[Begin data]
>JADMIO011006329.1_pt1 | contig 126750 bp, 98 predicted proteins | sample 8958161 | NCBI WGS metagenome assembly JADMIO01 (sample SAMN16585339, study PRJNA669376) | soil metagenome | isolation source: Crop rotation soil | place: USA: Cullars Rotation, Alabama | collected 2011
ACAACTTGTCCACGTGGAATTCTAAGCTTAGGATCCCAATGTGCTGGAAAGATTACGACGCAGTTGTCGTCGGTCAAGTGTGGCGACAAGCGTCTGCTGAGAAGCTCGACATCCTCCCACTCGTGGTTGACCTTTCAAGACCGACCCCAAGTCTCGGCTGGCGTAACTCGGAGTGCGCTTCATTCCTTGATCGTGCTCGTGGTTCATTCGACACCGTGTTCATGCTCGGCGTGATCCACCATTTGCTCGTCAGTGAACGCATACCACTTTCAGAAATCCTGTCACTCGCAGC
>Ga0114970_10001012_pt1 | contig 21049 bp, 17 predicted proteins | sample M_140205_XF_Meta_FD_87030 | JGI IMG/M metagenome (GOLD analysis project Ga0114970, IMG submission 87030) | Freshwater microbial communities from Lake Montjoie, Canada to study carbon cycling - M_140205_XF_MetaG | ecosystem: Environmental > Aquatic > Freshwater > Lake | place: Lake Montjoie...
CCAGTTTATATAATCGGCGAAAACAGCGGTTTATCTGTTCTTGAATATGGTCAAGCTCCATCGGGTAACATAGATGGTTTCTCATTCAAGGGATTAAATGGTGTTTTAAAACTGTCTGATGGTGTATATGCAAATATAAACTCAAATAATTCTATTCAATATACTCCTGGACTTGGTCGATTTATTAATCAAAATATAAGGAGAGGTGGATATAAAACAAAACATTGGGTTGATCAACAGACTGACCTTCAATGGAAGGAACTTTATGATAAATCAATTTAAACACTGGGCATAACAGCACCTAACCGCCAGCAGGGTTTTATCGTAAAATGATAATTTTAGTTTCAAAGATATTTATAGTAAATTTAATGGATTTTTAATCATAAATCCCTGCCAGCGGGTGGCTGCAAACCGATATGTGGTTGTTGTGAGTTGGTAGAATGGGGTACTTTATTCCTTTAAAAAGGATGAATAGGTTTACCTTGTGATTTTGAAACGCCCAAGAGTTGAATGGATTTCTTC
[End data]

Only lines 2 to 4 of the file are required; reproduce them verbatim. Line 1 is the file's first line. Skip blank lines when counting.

ACAACTTGTCCACGTGGAATTCTAAGCTTAGGATCCCAATGTGCTGGAAAGATTACGACGCAGTTGTCGTCGGTCAAGTGTGGCGACAAGCGTCTGCTGAGAAGCTCGACATCCTCCCACTCGTGGTTGACCTTTCAAGACCGACCCCAAGTCTCGGCTGGCGTAACTCGGAGTGCGCTTCATTCCTTGATCGTGCTCGTGGTTCATTCGACACCGTGTTCATGCTCGGCGTGATCCACCATTTGCTCGTCAGTGAACGCATACCACTTTCAGAAATCCTGTCACTCGCAGC
>Ga0114970_10001012_pt1 | contig 21049 bp, 17 predicted proteins | sample M_140205_XF_Meta_FD_87030 | JGI IMG/M metagenome (GOLD analysis project Ga0114970, IMG submission 87030) | Freshwater microbial communities from Lake Montjoie, Canada to study carbon cycling - M_140205_XF_MetaG | ecosystem: Environmental > Aquatic > Freshwater > Lake | place: Lake Montjoie...
CCAGTTTATATAATCGGCGAAAACAGCGGTTTATCTGTTCTTGAATATGGTCAAGCTCCATCGGGTAACATAGATGGTTTCTCATTCAAGGGATTAAATGGTGTTTTAAAACTGTCTGATGGTGTATATGCAAATATAAACTCAAATAATTCTATTCAATATACTCCTGGACTTGGTCGATTTATTAATCAAAATATAAGGAGAGGTGGATATAAAACAAAACATTGGGTTGATCAACAGACTGACCTTCAATGGAAGGAACTTTATGATAAATCAATTTAAACACTGGGCATAACAGCACCTAACCGCCAGCAGGGTTTTATCGTAAAATGATAATTTTAGTTTCAAAGATATTTATAGTAAATTTAATGGATTTTTAATCATAAATCCCTGCCAGCGGGTGGCTGCAAACCGATATGTGGTTGTTGTGAGTTGGTAGAATGGGGTACTTTATTCCTTTAAAAAGGATGAATAGGTTTACCTTGTGATTTTGAAACGCCCAAGAGTTGAATGGATTTCTTC